Circular Engineering: at the intersection of sustainability and technology
This academic year, Maastricht University launched the bachelor’s in Circular Engineering. New programme director Gavin Phillips and first-year students Maria el Kadi and Lea Dratwa discuss the how and why of this degree, which will help students to address existing as well as future sustainability challenges.
“As an engineer, you’re a technical problem solver. As a circular engineer you take sustainability and circularity into account, you think one step further,” Gavin Phillips explains. “How do you solve the problem in a technical sense, while also keeping our society and raw materials in mind? For example, students are investigating how Chemelot can use less carbon in its production process. They also work on a range of other topics, like reducing fertiliser use in agriculture.”
- Text continues below the photo -
Not only is the programme new, so too is Phillips. He moved from the UK to Maastricht, on the one hand to be closer to his partner in Germany, on the other because he was drawn to the position of programme director, the study programme and the Problem-Based Learning approach. “As the programme director I’m kind of a sheepdog; I keep an eye on all the moving parts and ensure that everything runs smoothly and well. But my main goal is to ensure that we train students to become good circular engineers, with strong technical skills and critical-thinking skills, so that they can make the best possible contribution in the future.”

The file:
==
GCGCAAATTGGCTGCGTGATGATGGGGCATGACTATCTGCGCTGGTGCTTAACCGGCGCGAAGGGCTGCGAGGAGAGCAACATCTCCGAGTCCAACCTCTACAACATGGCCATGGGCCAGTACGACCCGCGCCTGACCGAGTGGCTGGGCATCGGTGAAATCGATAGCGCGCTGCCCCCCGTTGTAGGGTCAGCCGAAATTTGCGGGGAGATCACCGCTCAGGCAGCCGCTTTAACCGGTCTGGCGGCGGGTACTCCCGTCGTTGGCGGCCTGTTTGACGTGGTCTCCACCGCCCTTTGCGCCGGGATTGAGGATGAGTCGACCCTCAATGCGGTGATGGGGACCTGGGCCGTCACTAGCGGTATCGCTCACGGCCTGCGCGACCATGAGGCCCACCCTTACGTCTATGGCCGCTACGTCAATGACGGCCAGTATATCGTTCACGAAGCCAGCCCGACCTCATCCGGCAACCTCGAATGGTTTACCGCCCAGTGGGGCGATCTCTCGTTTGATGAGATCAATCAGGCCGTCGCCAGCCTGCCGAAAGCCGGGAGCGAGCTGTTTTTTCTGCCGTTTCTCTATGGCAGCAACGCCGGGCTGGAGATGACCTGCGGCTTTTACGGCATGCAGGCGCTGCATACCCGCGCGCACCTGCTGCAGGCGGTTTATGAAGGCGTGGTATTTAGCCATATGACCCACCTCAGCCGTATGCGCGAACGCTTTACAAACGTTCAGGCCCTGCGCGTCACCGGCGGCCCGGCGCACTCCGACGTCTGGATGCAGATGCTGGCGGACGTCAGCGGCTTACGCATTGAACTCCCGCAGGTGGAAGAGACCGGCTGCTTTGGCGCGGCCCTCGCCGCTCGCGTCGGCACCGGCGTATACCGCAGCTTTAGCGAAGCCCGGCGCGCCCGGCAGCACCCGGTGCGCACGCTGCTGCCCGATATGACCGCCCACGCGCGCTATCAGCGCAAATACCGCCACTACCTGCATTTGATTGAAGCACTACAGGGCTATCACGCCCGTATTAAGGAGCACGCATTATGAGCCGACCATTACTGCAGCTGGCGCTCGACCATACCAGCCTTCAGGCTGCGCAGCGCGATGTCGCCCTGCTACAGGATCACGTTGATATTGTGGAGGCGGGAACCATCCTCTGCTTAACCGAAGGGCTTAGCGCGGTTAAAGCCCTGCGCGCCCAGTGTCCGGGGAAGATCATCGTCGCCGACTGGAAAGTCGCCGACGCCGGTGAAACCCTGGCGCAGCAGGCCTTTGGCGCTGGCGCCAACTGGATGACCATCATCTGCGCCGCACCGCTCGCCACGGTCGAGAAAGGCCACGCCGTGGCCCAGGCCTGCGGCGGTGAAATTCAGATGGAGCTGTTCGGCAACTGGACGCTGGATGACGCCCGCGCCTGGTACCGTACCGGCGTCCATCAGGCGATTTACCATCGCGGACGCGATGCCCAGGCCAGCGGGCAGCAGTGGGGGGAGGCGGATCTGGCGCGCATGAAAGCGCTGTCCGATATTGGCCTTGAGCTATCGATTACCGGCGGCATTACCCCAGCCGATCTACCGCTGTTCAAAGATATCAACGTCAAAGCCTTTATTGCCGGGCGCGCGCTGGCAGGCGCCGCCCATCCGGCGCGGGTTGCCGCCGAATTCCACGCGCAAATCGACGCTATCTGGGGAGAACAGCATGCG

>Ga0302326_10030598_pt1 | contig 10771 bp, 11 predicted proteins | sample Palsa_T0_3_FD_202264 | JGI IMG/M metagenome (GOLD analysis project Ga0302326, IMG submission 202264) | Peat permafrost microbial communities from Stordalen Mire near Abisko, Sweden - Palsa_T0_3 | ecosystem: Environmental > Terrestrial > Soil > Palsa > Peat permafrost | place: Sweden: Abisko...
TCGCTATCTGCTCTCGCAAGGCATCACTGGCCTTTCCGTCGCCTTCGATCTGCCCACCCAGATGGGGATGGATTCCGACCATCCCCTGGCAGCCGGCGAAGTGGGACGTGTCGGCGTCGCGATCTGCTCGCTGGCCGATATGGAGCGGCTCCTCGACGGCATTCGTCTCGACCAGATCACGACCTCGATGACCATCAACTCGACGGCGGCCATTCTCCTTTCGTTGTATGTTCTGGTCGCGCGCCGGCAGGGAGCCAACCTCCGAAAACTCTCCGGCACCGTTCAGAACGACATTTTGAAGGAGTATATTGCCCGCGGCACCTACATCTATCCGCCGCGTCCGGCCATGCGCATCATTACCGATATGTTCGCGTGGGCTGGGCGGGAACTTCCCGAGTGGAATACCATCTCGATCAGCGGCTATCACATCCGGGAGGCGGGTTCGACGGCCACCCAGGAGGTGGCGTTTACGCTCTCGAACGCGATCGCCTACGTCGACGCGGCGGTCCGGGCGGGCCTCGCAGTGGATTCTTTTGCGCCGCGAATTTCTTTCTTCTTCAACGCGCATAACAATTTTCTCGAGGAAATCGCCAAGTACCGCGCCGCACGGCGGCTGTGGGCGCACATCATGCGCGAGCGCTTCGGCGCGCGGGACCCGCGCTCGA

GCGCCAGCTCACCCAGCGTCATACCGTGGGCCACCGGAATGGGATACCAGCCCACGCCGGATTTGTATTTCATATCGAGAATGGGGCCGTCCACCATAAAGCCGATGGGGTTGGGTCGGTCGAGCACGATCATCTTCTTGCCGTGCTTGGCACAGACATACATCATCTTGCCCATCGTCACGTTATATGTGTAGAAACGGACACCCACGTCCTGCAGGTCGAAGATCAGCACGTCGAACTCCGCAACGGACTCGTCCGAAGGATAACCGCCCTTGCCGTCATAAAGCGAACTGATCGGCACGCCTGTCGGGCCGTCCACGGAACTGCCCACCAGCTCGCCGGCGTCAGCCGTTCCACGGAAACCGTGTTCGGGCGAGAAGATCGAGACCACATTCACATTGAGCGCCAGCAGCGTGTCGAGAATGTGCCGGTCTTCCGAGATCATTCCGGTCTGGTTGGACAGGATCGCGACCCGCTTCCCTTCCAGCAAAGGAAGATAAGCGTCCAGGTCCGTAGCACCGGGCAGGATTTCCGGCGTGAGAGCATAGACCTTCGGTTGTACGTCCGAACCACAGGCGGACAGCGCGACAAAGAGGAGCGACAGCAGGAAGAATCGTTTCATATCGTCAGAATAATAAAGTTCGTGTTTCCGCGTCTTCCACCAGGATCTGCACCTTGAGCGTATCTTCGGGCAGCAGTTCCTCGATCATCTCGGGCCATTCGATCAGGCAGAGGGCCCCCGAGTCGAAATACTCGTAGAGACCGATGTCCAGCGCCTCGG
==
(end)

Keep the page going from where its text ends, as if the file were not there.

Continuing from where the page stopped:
First in the world
Phillips is not surprised that the world’s first Circular Engineering programme was initiated in Maastricht. “South Limburg and the surrounding areas have a lot of industry and therefore face major issues surrounding sustainability and energy transition. In a region like this—and of course beyond it too—new circular technologies and methods are desperately needed. It’s great that Maastricht University wants to lead the way in this field and invest in education and research.”
Gavin Phillips has been an associate professor and programme director of the bachelor's in Circular Engineering at the Faculty of Science and Engineering since 2021. He grew up in Wales and obtained his PhD on air chemistry from the University of Leicester. After that he worked as a senior lecturer and acting head of the Department of Physical, Mathematical and Engineering Sciences at the University of Chester.
In the first year, students receive a solid foundation in engineering and sustainability; in the following two years they specialise. Phillips is particularly enthusiastic about the second-year course Circular Business Development. “Students will learn about the tension between sustainability, the economy and the interests of consumers and organisations. After all, developing a new circular solution is one thing; actually implementing it in society is another. The most sustainable solution isn’t always the most financially attractive, so we have to learn to find a good middle ground. Otherwise people won’t switch to your alternative.”